The Society of the Priests of Saint-Sulpice built this building from 1684 to 1687 and enlarged it at the beginning of the eighteenth century. This is his second seminar in Montreal. The first, built in 1657, had a main façade towards the river and overlooked Saint-Paul Street. After the construction of the old parish church, Rue Notre-Dame, inaugurated in 1683, the Sulpicians decided to leave the market place and choose to settle on a vacant lot next to the church they serve . Attributed to the superior of the seminary of Montreal, François Dollier de Casson, the building must mainly house the priests of Saint-Sulpice. In addition to their role as educators and missionaries, the Sulpicians were responsible for the parish of Notre-Dame and, from 1663 until the 19th century, they held the seigneury of the island of Montreal. The residence of the Sulpicians is therefore both a presbytery, a seigniorial manor and a seminary where some fifteen priests receive a good part of their sacerdotal training during the French Regime.
Originally, the building consists of only a long body of building parallel to the street. It then has two stone floors, including the ground floor (rather than three as is currently the case) and it is capped with a broken roof at the Mansart - we do not know when it will be modified to the benefit of The current configuration. Two wings, perhaps projected from the beginning, were added around 1710 - between the elaboration of the plan of Jacques Levasseur of Nere in 1704 and that of Gédéon of Catalonia in 1713. Other modifications were added, Portal in 1740. The stone wall that separates the courtyard from the street may be built at the end of the 18th century - a map of the city elaborated by Louis Guy in 1795 clearly shows its presence.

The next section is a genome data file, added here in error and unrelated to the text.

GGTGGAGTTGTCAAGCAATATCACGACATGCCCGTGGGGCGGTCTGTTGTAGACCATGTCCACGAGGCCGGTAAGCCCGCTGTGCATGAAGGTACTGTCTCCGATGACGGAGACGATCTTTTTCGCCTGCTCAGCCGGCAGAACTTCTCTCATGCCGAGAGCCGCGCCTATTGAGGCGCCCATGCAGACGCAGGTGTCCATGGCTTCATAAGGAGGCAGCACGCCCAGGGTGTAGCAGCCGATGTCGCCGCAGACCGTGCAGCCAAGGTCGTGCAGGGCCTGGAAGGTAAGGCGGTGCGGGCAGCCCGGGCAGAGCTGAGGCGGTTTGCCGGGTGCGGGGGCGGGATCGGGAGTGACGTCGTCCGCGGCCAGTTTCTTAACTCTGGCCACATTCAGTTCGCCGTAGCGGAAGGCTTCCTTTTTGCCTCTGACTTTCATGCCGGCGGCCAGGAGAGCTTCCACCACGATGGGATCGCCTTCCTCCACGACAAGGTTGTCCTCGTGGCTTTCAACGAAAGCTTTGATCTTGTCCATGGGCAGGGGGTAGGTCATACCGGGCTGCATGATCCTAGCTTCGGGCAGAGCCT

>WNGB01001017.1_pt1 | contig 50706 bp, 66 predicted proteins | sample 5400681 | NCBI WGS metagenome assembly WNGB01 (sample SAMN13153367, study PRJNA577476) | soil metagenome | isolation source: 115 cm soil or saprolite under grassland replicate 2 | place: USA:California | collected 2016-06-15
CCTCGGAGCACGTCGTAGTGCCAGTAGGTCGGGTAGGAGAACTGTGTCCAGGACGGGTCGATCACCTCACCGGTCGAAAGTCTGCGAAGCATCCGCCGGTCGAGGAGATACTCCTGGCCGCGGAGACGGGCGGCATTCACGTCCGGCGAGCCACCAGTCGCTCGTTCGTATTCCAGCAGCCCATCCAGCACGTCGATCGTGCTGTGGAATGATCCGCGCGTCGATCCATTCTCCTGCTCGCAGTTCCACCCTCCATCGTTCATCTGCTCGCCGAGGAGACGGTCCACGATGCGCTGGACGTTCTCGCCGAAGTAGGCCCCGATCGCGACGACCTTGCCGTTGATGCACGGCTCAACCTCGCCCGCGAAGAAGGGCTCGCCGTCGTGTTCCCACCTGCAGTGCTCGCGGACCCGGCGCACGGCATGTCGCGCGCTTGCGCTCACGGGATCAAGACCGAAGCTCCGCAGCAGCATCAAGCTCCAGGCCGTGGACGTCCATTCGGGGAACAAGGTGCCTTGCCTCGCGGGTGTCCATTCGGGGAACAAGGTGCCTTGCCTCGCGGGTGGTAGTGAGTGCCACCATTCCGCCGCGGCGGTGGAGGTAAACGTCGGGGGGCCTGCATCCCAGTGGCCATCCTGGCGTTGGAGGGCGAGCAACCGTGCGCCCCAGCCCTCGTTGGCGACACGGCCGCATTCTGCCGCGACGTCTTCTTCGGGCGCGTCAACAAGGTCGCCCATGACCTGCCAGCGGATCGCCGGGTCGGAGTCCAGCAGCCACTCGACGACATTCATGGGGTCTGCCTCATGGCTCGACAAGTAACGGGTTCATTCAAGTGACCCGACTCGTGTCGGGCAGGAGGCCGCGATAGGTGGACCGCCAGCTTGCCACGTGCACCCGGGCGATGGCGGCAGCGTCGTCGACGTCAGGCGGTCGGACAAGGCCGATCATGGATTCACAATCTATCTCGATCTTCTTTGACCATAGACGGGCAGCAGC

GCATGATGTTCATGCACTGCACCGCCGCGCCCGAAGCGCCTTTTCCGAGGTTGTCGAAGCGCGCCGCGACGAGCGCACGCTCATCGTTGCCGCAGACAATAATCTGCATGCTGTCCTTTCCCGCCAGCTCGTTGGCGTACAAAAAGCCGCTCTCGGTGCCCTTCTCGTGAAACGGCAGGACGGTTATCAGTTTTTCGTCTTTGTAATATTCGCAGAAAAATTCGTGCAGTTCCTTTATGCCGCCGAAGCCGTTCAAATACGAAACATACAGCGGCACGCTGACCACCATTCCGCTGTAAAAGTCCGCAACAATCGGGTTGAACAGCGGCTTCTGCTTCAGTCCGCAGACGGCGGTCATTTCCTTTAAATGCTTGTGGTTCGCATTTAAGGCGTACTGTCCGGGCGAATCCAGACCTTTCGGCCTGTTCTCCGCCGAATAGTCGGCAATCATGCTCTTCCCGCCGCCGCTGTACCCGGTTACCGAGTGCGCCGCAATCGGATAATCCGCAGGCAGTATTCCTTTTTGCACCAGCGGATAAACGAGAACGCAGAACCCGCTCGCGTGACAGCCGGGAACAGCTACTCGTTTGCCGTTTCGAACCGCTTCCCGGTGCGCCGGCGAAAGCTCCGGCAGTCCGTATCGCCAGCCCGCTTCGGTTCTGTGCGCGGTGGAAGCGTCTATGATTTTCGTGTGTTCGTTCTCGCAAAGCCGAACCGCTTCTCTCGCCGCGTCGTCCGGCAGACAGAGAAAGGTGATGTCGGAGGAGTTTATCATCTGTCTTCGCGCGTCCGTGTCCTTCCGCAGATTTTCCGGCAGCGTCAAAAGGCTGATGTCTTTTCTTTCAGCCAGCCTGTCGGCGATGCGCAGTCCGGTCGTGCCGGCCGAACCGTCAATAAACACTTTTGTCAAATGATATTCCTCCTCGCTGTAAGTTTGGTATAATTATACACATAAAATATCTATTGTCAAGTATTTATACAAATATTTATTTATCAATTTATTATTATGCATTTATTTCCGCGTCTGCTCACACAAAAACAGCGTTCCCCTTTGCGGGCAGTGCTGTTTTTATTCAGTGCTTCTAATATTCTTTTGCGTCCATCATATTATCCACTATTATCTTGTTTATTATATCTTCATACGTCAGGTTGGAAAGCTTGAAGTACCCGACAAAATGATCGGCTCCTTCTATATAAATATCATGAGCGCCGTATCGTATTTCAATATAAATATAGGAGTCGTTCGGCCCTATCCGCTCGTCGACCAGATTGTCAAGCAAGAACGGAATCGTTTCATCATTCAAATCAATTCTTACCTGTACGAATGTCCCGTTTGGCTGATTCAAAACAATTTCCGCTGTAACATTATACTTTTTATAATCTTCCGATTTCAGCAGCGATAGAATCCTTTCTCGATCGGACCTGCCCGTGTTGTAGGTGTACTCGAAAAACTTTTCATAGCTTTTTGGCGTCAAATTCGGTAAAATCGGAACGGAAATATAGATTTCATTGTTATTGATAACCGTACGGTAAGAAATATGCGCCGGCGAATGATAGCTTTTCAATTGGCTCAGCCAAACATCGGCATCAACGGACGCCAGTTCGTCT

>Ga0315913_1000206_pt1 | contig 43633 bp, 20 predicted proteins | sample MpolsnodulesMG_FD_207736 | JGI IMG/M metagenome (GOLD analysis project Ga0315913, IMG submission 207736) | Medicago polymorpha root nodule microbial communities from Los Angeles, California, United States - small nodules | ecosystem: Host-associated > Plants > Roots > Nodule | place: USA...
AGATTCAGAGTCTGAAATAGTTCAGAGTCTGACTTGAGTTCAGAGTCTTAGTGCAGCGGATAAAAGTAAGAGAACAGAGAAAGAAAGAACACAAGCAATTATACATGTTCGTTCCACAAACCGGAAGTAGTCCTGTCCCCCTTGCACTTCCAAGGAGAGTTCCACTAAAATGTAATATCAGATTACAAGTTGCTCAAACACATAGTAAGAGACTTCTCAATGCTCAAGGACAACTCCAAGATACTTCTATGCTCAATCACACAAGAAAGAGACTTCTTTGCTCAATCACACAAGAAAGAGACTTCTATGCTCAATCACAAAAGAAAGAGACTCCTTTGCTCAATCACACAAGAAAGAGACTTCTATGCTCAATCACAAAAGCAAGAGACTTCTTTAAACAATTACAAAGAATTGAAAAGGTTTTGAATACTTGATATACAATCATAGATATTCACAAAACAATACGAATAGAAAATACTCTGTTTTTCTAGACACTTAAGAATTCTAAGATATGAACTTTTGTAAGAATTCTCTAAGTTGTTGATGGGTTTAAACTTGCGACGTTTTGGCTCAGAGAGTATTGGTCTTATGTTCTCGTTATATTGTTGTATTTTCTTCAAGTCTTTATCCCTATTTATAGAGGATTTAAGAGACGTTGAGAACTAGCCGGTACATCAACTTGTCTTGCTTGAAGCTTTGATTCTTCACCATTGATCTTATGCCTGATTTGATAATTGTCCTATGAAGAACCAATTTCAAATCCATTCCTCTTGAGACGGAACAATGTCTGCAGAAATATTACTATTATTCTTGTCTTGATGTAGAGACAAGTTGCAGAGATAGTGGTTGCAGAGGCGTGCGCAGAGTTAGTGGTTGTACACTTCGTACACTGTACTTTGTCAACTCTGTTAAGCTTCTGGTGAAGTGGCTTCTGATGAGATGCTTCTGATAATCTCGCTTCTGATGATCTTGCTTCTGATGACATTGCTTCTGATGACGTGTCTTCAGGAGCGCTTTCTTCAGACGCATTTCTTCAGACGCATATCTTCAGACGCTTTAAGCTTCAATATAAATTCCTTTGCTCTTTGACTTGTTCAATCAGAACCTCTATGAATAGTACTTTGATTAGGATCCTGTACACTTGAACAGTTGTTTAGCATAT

The Conquest of New France had serious consequences for the Sulpicians of Montreal, whose future was threatened. The Compagnie des Prêtres de Saint-Sulpice, whose mother-house is in Paris, possesses Canadian property. She handed them over to the priests of the Montreal seminary in February 1764, but this transfer was unofficial and gave rise to thorny questions about the legal status of the seminary. Things were not clarified until 1840 when the British colonial government recognized the Ecclesiastics of the Saint-Sulpice Seminary of Montreal as a legally constituted body - it was later changed to "The Priests of Saint Sulpice of Montreal ".
In 1840, too, the Sulpicians, in agreement with the bishop, founded the Grand Seminary of Montreal for the complete formation of the priests. Their role as ecclesiastical trainers is thus consolidated while that of lords is on the verge of disappearing. Beginning in 1848, the Sulpicians embarked on a vast project to rebuild their building on Notre-Dame Street in order to reunite their residence and the new major seminary. Only the left-hand part of the project is realized, which leads to the demolition of one of the two wings of the 18th century.
The main facade changes little afterwards, except in particular a plaster imitating the cut stone, which covers the facade for a certain time and then disappears. In the back, a long two-storey brick wing (including the ground floor) was built in 1907-1908. Various renovations take place in the 20th century, both inside and outside the seminary. In 1985, the building and the entire property were classified as a monument and historic site under the Quebec Cultural Property Act. After several studies, the most important restoration campaign in the history of the building was launched in 2005 and continues in 2011. In the meantime, the building's primary function, the residence of the Sulpicians, remains the same , But the priests who live there at the beginning of the twenty-first century are mostly retired.
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The Past Whispers
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